Direct observation of the potential dependent protonation of 4-(Dimethylamino)pyridine on gold electrodes

10 May 2023, Version 1
This content is a preprint and has not undergone peer review at the time of posting.


The pyridine derivative, 4-(dimethylamino)pyridine (DMAP), is important in a surprisingly wide variety of applications spanning chemical, biological and technological domains. Empirically, the protonation state of DMAP and how this protonation state is changed with adsorption on a solid surface, is known to play a crucial role in many of these applications. However, the direct spectroscopic evidence for bias dependent DMAP (de)protonation at solid/aqueous interfaces is still very limited. Here, we employed surface specific vibrational sum frequency (VSF) spectroscopy to study the (de)protonation process of DMAP(H$^{+}$) on a polycrystalline gold electrode at neutral pH. Because VSF is interface specific by its symmetry selection rules, its application allows us to distinguish adsorbed molecules from those close to, but not at, the interface and identify their speciation and orientation with respect to the surface normal. We find that the potential-induced (de)protonation of flat-lying DMAPH$^{+}$ molecules occurs at relatively low potentials but that both species adsorb horizontally on the surface. A horizontal to vertical phase transition occurs only at more positive biases. The physical picture these results suggest confirms and extends that inferred previously from electrochemical measurements and offers a general approach for characterizing interface-induced acid/base chemistry and its relation to interfacial molecular structure.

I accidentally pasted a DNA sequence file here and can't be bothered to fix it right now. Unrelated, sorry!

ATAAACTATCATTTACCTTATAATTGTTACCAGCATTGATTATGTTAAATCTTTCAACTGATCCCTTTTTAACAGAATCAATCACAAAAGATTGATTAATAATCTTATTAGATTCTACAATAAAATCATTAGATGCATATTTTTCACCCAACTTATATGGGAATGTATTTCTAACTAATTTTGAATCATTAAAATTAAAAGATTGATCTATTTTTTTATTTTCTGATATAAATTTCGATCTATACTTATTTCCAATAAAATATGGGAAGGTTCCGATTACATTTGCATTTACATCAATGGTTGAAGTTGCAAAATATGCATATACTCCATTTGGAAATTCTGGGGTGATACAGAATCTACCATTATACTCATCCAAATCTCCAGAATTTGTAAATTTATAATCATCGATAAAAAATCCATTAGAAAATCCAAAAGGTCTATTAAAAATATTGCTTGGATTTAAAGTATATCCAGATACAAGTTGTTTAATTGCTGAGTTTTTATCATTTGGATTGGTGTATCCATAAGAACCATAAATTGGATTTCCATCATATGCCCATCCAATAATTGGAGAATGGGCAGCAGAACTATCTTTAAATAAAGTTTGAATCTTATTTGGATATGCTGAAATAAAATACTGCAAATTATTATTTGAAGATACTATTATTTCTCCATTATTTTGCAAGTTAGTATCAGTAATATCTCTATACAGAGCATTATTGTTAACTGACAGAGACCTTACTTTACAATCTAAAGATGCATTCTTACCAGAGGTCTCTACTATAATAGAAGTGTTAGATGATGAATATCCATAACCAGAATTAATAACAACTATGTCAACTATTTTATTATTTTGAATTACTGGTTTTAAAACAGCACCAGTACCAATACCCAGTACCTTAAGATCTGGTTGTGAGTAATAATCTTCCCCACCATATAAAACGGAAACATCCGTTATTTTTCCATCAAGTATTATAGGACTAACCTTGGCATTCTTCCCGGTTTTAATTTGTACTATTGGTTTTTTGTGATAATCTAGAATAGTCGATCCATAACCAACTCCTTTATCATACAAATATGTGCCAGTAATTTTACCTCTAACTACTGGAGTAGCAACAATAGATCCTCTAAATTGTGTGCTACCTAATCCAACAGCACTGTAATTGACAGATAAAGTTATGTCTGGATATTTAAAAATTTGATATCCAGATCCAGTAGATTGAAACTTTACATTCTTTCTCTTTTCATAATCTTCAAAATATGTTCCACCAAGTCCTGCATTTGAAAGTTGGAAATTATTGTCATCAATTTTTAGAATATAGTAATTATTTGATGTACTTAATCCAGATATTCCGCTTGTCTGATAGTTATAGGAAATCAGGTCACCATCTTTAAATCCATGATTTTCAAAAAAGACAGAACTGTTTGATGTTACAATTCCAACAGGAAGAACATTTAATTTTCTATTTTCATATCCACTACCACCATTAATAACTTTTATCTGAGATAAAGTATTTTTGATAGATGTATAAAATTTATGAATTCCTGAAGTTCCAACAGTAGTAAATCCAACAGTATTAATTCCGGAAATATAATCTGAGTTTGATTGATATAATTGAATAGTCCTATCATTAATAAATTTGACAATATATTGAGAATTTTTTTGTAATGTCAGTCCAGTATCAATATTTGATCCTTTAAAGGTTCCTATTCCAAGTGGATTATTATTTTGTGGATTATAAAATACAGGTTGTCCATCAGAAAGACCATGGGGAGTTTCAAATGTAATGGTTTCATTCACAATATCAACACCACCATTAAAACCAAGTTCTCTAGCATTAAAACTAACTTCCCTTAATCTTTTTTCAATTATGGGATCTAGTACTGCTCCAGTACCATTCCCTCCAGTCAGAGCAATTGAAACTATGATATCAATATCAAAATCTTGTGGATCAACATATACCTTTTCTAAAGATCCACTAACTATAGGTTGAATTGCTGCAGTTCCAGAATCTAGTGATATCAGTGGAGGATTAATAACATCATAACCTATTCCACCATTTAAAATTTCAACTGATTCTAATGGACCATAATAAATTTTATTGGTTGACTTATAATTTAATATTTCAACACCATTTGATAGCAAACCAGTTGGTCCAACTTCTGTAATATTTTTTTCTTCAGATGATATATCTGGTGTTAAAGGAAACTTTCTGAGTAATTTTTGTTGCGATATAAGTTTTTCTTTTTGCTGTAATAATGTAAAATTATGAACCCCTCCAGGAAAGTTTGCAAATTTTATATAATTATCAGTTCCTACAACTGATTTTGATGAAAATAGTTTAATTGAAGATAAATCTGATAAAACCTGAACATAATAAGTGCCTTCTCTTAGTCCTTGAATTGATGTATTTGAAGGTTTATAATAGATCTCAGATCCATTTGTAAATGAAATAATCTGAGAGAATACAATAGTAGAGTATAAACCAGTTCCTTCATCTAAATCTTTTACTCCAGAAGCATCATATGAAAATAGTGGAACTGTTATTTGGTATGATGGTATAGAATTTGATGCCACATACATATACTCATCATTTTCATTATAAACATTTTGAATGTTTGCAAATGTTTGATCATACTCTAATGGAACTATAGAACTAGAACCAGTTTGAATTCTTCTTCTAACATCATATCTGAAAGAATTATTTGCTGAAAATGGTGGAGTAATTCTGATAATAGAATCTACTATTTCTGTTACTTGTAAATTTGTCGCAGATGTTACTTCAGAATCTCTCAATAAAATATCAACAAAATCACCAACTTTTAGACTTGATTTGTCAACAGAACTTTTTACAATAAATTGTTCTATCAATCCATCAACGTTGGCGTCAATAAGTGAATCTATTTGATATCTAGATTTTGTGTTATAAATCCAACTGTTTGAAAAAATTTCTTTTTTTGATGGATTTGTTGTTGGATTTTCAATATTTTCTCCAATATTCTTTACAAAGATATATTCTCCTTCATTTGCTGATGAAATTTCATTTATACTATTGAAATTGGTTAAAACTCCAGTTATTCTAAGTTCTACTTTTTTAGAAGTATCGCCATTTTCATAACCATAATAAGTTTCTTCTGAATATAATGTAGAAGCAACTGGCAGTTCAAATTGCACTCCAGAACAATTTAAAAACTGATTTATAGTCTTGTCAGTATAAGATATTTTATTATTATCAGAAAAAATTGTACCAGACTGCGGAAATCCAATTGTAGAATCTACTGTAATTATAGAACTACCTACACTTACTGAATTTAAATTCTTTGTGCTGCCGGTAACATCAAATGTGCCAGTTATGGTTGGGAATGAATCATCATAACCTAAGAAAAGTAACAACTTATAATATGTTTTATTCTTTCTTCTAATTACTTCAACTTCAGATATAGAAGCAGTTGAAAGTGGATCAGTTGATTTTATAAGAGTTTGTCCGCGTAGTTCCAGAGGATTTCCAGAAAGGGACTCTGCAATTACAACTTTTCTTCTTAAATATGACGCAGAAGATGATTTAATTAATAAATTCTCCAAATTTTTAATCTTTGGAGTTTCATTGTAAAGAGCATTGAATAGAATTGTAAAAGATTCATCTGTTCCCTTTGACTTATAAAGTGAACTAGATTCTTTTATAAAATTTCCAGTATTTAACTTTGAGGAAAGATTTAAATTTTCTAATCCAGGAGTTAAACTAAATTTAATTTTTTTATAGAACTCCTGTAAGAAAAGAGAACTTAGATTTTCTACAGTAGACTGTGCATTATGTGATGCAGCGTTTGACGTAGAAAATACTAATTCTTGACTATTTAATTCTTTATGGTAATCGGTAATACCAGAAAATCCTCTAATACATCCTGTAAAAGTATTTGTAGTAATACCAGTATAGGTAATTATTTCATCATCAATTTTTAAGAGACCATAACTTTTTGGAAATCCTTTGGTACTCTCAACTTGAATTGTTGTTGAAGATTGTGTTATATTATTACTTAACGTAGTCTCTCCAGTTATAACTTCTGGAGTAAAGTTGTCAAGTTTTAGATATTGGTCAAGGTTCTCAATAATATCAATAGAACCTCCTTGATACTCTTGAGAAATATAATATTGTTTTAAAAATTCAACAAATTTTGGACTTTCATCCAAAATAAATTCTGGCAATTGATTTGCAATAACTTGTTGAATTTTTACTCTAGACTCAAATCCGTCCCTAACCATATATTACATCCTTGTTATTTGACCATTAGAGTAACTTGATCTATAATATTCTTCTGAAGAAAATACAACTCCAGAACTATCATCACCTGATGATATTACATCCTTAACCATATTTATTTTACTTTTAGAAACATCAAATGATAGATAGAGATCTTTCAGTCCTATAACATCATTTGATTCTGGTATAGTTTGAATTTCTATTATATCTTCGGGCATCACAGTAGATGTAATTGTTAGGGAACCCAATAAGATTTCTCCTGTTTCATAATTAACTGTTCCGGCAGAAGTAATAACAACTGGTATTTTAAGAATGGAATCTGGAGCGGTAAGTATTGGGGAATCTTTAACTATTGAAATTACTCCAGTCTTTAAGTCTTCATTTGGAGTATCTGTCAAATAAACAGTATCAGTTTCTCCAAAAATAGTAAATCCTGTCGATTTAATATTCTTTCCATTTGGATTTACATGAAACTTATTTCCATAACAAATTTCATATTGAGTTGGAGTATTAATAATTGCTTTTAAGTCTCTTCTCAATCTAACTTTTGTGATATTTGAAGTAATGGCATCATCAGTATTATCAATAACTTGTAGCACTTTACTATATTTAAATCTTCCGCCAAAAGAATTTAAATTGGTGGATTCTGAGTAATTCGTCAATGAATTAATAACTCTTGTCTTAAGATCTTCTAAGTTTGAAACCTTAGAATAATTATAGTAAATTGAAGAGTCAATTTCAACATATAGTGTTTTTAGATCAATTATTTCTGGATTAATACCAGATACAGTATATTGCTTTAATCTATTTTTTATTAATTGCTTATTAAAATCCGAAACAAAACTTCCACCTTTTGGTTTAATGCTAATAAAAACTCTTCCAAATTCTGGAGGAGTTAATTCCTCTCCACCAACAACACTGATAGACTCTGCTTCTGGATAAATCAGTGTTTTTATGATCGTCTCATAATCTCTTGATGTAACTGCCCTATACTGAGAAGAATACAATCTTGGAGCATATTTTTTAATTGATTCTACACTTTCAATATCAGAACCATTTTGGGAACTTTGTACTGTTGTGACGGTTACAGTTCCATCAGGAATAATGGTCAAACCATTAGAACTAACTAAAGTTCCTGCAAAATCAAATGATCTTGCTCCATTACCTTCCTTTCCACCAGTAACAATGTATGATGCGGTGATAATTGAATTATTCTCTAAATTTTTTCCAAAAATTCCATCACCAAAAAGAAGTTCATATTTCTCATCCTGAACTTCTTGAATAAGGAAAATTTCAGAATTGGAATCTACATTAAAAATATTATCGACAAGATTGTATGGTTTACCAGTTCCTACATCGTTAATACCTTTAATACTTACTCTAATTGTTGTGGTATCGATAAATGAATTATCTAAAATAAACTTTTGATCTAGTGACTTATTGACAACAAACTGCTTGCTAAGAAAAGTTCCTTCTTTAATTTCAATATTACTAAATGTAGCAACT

vibrational sum frequency spectroscopy
gold aqueous solution interface

Supplementary materials

Supporting information for “Direct observation of the potential dependent protonation of 4-(Dimethylamino)pyridine on gold electrodes”
Fitting details of the VSF spectra; CVs in the spectroscopic cell; CVs at different scan rates; potential-dependent surface charge from chronocoulometry measurement and differential capacitance from impedance measurement; comparison of the spectra at -0.7 V and -1.1 V to see the reversal of the dipole.


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